Amplify has had a tumultuous history in recent years. It was formed out of the bankruptcy of Memorial Production Partners in 2017, and in 2019 merged with Midstates Petroleum, which had filed for bankruptcy protection in 2016. Amplify shares, which had steadily climbed for most of the past year, closed down by 44 percent on Monday.
Many lawmakers from the state, a liberal stronghold, said the spill was a fresh reminder of the dangers of oil production.
Representative Ted Lieu, a Democrat from Southern California, said it was past time to end offshore oil production, as the devastation from a single spill affects a wide range of coastal lands and sensitive environmental areas. Mr. Lieu said the effects of the last spill in Refugio could be felt 125 miles south, in his congressional district, which includes coastal areas in the Los Angeles area.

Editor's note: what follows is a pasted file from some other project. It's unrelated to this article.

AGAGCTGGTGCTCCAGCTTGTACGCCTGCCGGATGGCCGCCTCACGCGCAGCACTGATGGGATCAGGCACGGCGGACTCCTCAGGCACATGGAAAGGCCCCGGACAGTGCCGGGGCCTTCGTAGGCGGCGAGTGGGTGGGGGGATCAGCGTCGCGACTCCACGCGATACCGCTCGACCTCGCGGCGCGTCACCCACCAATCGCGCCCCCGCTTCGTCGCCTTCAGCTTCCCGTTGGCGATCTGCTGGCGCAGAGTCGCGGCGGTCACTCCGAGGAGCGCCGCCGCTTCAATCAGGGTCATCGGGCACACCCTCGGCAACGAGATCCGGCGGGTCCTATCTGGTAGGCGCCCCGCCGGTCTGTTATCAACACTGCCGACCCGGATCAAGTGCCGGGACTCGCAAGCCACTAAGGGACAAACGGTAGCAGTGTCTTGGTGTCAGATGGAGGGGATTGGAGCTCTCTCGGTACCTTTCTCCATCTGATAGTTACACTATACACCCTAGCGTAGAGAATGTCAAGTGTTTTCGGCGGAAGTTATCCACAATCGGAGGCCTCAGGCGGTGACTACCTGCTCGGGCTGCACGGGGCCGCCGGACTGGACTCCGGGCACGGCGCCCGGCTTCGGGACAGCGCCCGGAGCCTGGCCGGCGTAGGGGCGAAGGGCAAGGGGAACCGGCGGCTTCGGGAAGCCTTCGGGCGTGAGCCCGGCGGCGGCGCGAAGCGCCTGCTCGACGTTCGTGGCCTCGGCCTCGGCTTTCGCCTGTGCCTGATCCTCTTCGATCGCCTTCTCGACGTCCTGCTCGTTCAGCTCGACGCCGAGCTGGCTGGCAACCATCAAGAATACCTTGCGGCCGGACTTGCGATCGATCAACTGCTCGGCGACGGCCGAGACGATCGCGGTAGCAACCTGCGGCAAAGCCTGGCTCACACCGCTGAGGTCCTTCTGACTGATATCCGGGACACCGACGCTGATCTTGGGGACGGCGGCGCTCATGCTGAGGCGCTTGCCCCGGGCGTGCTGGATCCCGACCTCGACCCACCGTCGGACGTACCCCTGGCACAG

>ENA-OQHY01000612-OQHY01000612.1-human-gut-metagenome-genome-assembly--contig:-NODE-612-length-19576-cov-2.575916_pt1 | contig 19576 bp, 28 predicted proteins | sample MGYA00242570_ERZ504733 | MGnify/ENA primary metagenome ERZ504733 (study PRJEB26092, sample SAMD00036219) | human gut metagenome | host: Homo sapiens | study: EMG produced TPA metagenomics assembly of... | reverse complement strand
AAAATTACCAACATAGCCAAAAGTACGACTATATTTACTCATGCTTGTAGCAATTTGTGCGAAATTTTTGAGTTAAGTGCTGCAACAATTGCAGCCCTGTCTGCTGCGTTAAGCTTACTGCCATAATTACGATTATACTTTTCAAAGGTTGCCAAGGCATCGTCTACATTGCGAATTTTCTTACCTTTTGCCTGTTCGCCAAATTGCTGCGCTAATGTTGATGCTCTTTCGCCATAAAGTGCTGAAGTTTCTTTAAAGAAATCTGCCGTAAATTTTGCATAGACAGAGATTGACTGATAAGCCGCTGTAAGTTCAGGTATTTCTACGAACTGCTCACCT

“Tar balls started showing up in my district in Manhattan Beach,” Mr. Lieu said. “My view is that from what we’ve already seen along the California coast, we need to shut down all offshore drilling because it’s too dangerous.”
Paul Blank, harbor master for the city of Newport Beach, steered among moored yachts and kayakers on Monday, inspecting the beaches surrounding the waterway. The Coast Guard had ordered the entrance of Newport Harbor closed, and workers had blocked it off with booms to prevent oil from floating in.
At one cove, he pointed out flourishing sea grass and the lack of oil. Near another beach, he spotted a tern on a rock. He looked down into the clear water. He pointed out oysters that have reappeared in the harbor in recent years — a sign that the harbor water and ecosystem is as healthy as it has been in decades.
Mr. Blank was relieved the spill had been relatively contained — this time.
“I live in fear of something like this happening,” he said.